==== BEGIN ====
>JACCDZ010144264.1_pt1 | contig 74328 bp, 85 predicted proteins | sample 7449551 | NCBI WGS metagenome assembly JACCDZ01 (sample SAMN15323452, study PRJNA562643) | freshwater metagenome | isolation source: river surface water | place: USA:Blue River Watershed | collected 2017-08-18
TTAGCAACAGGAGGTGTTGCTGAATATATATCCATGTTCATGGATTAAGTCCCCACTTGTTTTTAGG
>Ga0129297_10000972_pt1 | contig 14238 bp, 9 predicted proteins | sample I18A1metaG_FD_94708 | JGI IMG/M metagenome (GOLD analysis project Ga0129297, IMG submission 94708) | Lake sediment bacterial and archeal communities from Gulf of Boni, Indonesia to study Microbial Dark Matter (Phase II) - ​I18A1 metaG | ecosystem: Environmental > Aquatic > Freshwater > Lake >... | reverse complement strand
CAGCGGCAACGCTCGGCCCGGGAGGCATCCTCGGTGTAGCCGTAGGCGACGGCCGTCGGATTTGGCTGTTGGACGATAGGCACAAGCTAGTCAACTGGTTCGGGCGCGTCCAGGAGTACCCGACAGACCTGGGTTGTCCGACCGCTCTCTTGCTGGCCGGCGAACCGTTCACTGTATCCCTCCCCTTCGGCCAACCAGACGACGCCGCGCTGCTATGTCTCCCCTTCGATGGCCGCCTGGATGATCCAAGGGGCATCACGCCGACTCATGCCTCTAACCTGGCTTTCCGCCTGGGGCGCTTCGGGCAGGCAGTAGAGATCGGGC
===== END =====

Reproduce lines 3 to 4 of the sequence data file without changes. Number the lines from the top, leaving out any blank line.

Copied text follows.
>Ga0129297_10000972_pt1 | contig 14238 bp, 9 predicted proteins | sample I18A1metaG_FD_94708 | JGI IMG/M metagenome (GOLD analysis project Ga0129297, IMG submission 94708) | Lake sediment bacterial and archeal communities from Gulf of Boni, Indonesia to study Microbial Dark Matter (Phase II) - ​I18A1 metaG | ecosystem: Environmental > Aquatic > Freshwater > Lake >... | reverse complement strand
CAGCGGCAACGCTCGGCCCGGGAGGCATCCTCGGTGTAGCCGTAGGCGACGGCCGTCGGATTTGGCTGTTGGACGATAGGCACAAGCTAGTCAACTGGTTCGGGCGCGTCCAGGAGTACCCGACAGACCTGGGTTGTCCGACCGCTCTCTTGCTGGCCGGCGAACCGTTCACTGTATCCCTCCCCTTCGGCCAACCAGACGACGCCGCGCTGCTATGTCTCCCCTTCGATGGCCGCCTGGATGATCCAAGGGGCATCACGCCGACTCATGCCTCTAACCTGGCTTTCCGCCTGGGGCGCTTCGGGCAGGCAGTAGAGATCGGGC